Right back to The Muppet Show, Jim Henson's lovable puppets have relied on celebrity foils to bring out their best. There's just something about an absurdly famous person talking to a fuzzy, few-feet-tall puppet as a peer. But as Muppets Most Wanted demonstrates, there's a dangerous line being toed for that formula to work -- and it's closer than it has often seemed.
Muppets Most Wanted attempts to build on the unbridled success of 2011 reboot The Muppets, which was the best reminder since The Muppet Christmas Carol of how heartwarming and simultaneously subversively funny Kermit and company can be. It worked because Jason Segel and Amy Adams played their parts with wide-eyed optimism and sincerity, and because they were all too willing to get out of the way of the true stars of any film with the Muppets -- the Muppets themselves, of course.
Most Wanted picks up right where its predecessor left off, in terms of plot and plot alone. Immediately following the show that saved Muppets Studio, the brood plots a world tour with the help of a nefarious promoter by the name of Dominic Badguy -- "it's pronounced bad-ghee." Badguy, played by Ricky Gervais, is in cahoots with Constantine, a criminal genius that just so happens to look exactly like Kermit, save a signature black mole above his mouth.
Just as Badguy works his way in with the Muppets -- over the objections of Kermit -- so is Constantine escaping from a high-security Siberian prison. Not long after, Badguy's intentions become clear, and he engineers an identity swap, gluing a mole on to Kermit that sends him back to the Siberian prison Constantine escaped and applying the right shade of green makeup to Constantine's mole to disguise him as the leader of the Muppets.
Much of the first act and all of the second sputter about as the film tries to find a rhythm and an identity. Badguy and Constantine commit a series of capers in coincidence with the Muppets' European tour -- setting Sam the Eagle and Interpol agent Jean Pierre Napoleon (Ty Burrell) on their tail. Kermit, meanwhile, despairs when it appears that his friends are not coming to the rescue (indeed, they don't even notice that he's gone), then forms a bond with Nadya, a Russian prison guard played by Tina Fey who has a deeply burning crush on the frog.
At its heart, this is a story about how Kermit's leadership is underappreciated -- easily undermined by someone who lets the Muppets do whatever they want and tells them what they want (rather than need) to hear. Even Miss Piggy, about to be married to the frog she thinks is Kermit, comes to realize that the frog isn't always greener on the other side.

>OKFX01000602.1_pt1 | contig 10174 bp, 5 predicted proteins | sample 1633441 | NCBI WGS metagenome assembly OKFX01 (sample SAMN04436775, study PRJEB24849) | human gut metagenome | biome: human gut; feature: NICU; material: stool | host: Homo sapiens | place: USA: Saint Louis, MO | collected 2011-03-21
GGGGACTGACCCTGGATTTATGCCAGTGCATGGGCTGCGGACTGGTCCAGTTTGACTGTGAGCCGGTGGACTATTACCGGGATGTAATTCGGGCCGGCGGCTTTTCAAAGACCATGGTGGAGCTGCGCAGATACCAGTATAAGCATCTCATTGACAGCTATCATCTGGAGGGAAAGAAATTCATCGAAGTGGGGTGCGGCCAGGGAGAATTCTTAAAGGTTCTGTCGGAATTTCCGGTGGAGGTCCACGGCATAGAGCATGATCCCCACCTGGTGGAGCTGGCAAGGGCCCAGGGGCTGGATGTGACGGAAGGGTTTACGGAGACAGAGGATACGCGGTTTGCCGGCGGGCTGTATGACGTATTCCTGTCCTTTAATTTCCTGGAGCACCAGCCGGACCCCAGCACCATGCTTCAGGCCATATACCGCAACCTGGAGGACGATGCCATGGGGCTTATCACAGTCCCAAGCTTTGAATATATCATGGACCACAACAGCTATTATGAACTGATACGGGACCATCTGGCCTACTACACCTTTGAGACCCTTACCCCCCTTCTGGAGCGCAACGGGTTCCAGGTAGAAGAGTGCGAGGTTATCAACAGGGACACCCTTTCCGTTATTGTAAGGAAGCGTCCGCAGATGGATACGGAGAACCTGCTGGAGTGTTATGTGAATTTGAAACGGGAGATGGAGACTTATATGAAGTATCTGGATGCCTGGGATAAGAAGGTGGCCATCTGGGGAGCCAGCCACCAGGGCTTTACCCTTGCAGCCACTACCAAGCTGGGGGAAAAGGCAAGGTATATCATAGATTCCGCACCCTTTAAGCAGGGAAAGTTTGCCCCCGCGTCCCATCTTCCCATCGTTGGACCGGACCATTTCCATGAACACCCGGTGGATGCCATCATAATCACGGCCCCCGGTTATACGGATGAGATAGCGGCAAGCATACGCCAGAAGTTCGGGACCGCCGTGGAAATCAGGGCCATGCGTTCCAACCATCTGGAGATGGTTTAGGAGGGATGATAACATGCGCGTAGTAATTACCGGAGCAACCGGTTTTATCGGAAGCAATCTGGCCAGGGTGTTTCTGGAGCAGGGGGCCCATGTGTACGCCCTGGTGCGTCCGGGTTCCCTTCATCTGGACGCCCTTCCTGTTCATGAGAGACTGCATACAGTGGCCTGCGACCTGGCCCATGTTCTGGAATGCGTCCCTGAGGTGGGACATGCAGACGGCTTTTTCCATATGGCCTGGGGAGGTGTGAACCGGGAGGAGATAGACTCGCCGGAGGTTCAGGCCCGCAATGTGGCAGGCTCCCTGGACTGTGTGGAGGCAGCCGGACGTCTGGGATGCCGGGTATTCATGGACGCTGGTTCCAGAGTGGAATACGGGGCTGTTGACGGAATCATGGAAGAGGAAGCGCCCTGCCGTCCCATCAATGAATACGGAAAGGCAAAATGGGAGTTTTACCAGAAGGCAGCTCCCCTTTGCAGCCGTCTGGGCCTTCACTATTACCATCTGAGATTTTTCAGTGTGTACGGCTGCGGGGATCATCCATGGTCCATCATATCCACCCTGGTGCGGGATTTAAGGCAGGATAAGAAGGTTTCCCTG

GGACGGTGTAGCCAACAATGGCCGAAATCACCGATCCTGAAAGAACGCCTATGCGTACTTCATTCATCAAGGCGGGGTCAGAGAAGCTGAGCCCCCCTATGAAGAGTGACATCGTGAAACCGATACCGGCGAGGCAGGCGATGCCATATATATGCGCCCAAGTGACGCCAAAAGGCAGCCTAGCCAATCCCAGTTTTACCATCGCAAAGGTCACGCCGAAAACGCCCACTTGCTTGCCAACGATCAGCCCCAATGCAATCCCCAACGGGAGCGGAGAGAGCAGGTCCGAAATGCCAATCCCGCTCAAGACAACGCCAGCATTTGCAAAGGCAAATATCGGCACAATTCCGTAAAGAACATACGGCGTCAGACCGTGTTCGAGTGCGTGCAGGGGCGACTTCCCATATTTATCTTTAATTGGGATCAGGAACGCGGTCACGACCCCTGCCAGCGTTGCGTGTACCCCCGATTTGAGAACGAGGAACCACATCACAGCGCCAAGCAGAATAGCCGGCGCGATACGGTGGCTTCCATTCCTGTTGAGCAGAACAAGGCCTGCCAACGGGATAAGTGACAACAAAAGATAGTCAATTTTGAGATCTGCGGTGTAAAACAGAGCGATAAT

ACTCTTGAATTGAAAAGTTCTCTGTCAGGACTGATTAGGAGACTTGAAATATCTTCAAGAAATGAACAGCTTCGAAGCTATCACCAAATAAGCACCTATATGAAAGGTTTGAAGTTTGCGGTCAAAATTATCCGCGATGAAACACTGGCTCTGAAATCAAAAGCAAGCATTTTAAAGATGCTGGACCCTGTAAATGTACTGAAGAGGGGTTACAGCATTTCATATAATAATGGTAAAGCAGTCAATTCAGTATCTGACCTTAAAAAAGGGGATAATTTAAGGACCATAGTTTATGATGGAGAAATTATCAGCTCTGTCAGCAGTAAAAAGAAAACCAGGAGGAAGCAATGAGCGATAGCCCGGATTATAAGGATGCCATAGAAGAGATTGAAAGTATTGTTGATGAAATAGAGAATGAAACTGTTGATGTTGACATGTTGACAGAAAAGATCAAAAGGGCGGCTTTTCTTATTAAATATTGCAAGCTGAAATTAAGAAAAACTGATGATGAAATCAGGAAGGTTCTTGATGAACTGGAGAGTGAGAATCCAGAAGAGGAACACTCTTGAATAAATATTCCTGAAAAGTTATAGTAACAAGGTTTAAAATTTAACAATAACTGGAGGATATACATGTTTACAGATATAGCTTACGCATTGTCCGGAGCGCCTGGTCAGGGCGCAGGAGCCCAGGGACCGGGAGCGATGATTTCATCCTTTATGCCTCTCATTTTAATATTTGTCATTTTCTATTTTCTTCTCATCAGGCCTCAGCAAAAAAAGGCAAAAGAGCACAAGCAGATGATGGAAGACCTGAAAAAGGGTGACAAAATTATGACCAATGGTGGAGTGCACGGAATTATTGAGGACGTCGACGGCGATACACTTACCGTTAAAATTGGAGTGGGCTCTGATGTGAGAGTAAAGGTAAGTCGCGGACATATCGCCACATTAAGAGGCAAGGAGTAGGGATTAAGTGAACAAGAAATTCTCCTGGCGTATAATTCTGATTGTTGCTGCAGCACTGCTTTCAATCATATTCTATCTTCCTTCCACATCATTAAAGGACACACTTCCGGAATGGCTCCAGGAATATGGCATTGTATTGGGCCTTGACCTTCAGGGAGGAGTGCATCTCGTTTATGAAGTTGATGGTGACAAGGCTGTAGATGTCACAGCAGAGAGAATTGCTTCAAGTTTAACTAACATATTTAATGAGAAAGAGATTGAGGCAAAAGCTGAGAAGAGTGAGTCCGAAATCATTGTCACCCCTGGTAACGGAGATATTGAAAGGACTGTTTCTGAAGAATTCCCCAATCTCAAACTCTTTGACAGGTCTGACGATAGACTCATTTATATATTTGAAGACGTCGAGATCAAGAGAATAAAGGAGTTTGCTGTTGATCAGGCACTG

There's a bit of cognitive dissonance, then, in the decision to inundate the first two-thirds of the film with celebrity cameos. Everyone from Tony Bennett to Lady Gaga to Sean "Diddy" Combs to Usher shows up. They are almost universally distractions to what is actually not a half-bad plot, and, ironically, they are the type of people you think of when you think of people who are told what they want to hear all day by a sea of assistants and publicists.
While Burrell and Fey work just fine with their puppet cohort, Gervais does not. The caustic Brit seems disinterested most of the time, as if he knows his brand of sarcastic humor (which I actually enjoy in most settings) just isn't going to work here. Unlike his principal co-stars, and Segel and Adams before him, he can't seem to turn the trick of receding in to the background when it is time for Kermit, Gonzo, Miss Piggy and the rest to take center stage.
Aside from an unsettling fixation on showing the Muppets' lower halves that carries on throughout the film, Muppets Most Wanted does have its moments, especially during its final third. Everything -- from the humor to the musical numbers to the plot itself -- picks up considerably as Badguy and Constantine are exposed as frogs frauds by Walter, Animal and Fozzie Bear. (That's a pretty good Muppet trio to save the day, if you ask me.)
It's too bad that's buried behind a lethargic and largely aimless start that is more about injecting famous faces in to a shaky plot than about building steady momentum.